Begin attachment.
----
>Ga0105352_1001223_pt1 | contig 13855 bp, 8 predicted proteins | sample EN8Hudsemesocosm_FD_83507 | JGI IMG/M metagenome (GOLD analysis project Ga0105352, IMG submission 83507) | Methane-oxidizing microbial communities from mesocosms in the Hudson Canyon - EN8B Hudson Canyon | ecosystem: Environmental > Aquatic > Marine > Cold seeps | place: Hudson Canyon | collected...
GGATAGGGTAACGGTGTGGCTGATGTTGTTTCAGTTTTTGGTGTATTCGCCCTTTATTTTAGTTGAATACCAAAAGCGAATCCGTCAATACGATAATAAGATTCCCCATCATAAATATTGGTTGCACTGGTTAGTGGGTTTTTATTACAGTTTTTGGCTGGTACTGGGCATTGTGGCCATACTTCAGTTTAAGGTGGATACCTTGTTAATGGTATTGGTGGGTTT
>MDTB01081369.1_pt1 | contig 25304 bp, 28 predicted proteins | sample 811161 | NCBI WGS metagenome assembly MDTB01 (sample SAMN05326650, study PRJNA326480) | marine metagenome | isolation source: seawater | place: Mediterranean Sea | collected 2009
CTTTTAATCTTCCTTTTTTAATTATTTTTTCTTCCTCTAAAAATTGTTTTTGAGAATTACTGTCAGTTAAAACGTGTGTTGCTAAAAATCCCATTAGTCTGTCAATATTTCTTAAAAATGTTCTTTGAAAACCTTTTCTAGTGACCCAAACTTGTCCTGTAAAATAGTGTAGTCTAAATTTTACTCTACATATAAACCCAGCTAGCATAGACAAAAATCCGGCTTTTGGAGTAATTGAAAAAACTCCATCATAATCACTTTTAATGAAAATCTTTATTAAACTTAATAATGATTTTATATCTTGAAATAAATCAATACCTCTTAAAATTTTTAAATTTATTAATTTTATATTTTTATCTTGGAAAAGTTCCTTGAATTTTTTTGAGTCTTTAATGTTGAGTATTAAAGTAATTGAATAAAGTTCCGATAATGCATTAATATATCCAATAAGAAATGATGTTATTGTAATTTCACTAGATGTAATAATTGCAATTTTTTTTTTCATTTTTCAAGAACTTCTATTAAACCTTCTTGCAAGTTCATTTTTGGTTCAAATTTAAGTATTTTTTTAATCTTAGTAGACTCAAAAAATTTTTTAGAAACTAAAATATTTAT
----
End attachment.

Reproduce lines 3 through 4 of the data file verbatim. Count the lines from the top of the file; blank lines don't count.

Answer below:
>MDTB01081369.1_pt1 | contig 25304 bp, 28 predicted proteins | sample 811161 | NCBI WGS metagenome assembly MDTB01 (sample SAMN05326650, study PRJNA326480) | marine metagenome | isolation source: seawater | place: Mediterranean Sea | collected 2009
CTTTTAATCTTCCTTTTTTAATTATTTTTTCTTCCTCTAAAAATTGTTTTTGAGAATTACTGTCAGTTAAAACGTGTGTTGCTAAAAATCCCATTAGTCTGTCAATATTTCTTAAAAATGTTCTTTGAAAACCTTTTCTAGTGACCCAAACTTGTCCTGTAAAATAGTGTAGTCTAAATTTTACTCTACATATAAACCCAGCTAGCATAGACAAAAATCCGGCTTTTGGAGTAATTGAAAAAACTCCATCATAATCACTTTTAATGAAAATCTTTATTAAACTTAATAATGATTTTATATCTTGAAATAAATCAATACCTCTTAAAATTTTTAAATTTATTAATTTTATATTTTTATCTTGGAAAAGTTCCTTGAATTTTTTTGAGTCTTTAATGTTGAGTATTAAAGTAATTGAATAAAGTTCCGATAATGCATTAATATATCCAATAAGAAATGATGTTATTGTAATTTCACTAGATGTAATAATTGCAATTTTTTTTTTCATTTTTCAAGAACTTCTATTAAACCTTCTTGCAAGTTCATTTTTGGTTCAAATTTAAGTATTTTTTTAATCTTAGTAGACTCAAAAAATTTTTTAGAAACTAAAATATTTAT